The rest of my weekend was spent trying to deal with the backlog of fall vegetables from the garden and the CSA. I have given up on the chard, which just keeps coming. I am thoroughly sick of it — I groaned audibly when I saw how much was in my CSA box this week — and couldn’t even face last weeks’ chard tsatsiki, which I would ordinarily have gobbled up, or chard stems gratinee, which I could tell was delicious, but couldn’t bring myself to eat. From here on out, I’m steaming the chard and bagging it in the freezer for the dead of winter when any green vegetables are welcome. It will be great in soups in a month or two, when I’ve gotten over it.

I also roasted an eggplant for baba ghanoush, and baked up assorted squashes: butternut, acorn and pumpkin. I made my favorite Moosewood squash casserole with the butternut and acorn and roasted the seeds from all of the above. I also made zucchini pancakes with the near-end of the summer squash. The rest of the zucchini may turn into a zucchini chocolate cake to celebrate Mr. Spy’s and my tenth anniversary, which is coming up in a few days. The pumpkin’s destined for muffins, I think. Unless any of you have any better ideas.

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6 Comments leave one →
  1. freshhell permalink
    September 27, 2010 1:21 pm

    I have a really excellent zucchini bread recipe on my site. The kids gobble it up. I, alas, only had maybe two zucchinis grow this year so I had to make it with store zucchinis.

    I made quicky lasagne last night because I spent the day at the fair and wasn’t up to even making pesto like I need to. The basil did wonderfully this year, despite the lack of moisture, and now I need to do something with it all before the frost kills it.

  2. September 27, 2010 1:28 pm

    Ooh, that bread sounds delicious and I think I have all the ingredients…maybe something to make after teaching tonight. Your pumpkin corn chowder sounds good too, but I don’t have nearly enough pumpkin. Yet.

  3. freshhell permalink
    September 27, 2010 1:52 pm

    It’s really, really good. It’s one of the few reasons I even buy eggs these days! And, it makes good muffins, too, if you want to go that way. Kid tested and approved (I leave out walnuts). I need to check that soup recipe (haven’t looked at it in ages) but you might be able to substitute something – a winter squash – for the pumpkin. If acorn squash are available, that’d work.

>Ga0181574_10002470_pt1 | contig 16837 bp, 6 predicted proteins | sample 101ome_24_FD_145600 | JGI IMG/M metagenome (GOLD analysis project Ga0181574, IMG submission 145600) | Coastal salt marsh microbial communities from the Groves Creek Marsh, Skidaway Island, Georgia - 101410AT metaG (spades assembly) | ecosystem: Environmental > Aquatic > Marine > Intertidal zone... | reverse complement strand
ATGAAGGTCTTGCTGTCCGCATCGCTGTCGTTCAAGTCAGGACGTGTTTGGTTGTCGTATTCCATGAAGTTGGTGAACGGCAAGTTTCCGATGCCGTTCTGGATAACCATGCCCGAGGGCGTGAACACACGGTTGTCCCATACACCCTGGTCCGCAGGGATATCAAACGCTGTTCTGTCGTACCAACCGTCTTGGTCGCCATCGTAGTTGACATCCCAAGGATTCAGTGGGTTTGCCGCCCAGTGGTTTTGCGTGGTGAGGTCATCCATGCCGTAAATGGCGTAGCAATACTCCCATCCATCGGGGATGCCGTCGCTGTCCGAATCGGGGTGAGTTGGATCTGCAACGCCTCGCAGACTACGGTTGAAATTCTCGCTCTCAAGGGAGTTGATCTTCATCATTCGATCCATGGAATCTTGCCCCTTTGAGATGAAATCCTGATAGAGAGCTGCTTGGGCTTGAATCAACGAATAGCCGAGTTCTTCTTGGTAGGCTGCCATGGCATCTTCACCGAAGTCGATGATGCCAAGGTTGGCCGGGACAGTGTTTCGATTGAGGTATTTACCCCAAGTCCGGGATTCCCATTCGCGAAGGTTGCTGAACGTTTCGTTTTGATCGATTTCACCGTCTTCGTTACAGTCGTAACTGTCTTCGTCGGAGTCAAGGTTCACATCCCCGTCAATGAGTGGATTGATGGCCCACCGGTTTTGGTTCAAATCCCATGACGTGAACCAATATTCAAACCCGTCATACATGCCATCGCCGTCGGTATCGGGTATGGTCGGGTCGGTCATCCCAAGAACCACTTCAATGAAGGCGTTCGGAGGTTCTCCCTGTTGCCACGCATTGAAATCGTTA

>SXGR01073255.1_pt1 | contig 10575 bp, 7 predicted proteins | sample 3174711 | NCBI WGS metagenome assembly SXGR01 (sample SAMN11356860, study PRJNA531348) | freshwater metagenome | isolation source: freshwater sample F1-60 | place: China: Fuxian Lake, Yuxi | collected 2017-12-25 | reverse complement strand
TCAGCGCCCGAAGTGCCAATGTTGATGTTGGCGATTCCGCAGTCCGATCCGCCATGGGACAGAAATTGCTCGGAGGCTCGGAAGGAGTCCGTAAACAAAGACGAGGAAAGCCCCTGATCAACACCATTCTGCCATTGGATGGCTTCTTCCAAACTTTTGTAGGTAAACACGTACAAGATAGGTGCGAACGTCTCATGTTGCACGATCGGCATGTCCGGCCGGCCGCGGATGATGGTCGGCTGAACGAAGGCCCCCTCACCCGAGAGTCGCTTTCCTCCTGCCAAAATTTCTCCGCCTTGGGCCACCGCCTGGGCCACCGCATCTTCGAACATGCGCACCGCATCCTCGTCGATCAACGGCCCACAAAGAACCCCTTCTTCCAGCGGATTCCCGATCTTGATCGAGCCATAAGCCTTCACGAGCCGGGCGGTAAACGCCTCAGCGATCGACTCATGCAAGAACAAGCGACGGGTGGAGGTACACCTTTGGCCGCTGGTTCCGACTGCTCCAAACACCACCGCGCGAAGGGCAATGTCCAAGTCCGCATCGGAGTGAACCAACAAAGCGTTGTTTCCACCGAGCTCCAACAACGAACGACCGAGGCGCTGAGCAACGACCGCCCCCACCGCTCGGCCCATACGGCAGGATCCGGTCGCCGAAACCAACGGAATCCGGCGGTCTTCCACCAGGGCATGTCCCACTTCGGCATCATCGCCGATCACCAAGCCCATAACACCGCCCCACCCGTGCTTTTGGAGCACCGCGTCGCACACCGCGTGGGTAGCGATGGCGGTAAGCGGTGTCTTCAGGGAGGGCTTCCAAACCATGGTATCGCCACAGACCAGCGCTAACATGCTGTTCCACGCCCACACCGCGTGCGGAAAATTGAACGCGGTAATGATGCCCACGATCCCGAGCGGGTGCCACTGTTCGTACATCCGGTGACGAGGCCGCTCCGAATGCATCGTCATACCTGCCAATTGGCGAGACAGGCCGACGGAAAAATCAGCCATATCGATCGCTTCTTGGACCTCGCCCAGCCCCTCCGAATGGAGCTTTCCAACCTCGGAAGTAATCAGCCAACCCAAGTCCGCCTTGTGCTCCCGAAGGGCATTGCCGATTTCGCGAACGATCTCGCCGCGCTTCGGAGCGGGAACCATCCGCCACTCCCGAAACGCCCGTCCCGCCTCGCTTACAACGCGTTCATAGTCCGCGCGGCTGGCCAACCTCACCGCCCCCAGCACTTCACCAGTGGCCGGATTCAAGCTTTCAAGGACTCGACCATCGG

4. September 27, 2010 3:05 pm

    Mashed pumpkin is pretty good on its own- butter, some spices, maybe a little brown sugar and served with pork or red meat

    I have a sugar pumpkin recipe that requires hollowing the pumpkin, rubbing the insides with mustard, then filling it with a mixture made of wild rice, buffalo meat, sage and some egg to hold it together. You bake it and then cut wedges– oh so gorgeous! It came off a notecard I got once- an Inuit recipe. Venison is an option and sausage would work for the meat.

    I wish I had a surplus of chard to freeze for winter! All those greens do well frozen- the blanching takes the bitterness out of the “more assertive” greens. Did you know sweet potato leaves were edible? I’m beginning to think everything is!

  5. September 27, 2010 3:12 pm

    I’ve already cooked the pumpkin, but that sounds delicious. The rest of my family is not big on squash in its more pure forms other than the Moosewood casserole and pumpkin pie, which is why I was thinking muffins. I’ve already cooked it, or I might try that recipe. It sounds delicious. I assume you precook the rice? That would be a gorgeous Thanksgiving dish and could, I imagine, be made vegetarian by adding nuts and some more attention to seasoning. Hmm.

  6. September 27, 2010 3:39 pm

    yes- pre cook the rice. Vegetarian ized… I don’t know. The pumpkin is a strong flavor and the game meat- venison, buffalo or spicy sausage seems necessary for balance. Nuts would certainly work tho.

    Pumpkin muffins would be good in a lunch box… a little sweetness but good for you. Hmm- I might have to make some. It finally got cooler here today- we had 80 days of 90 degree temps this summer- but it rained (!) yesterday and today was mid-70’s. Yea for fall!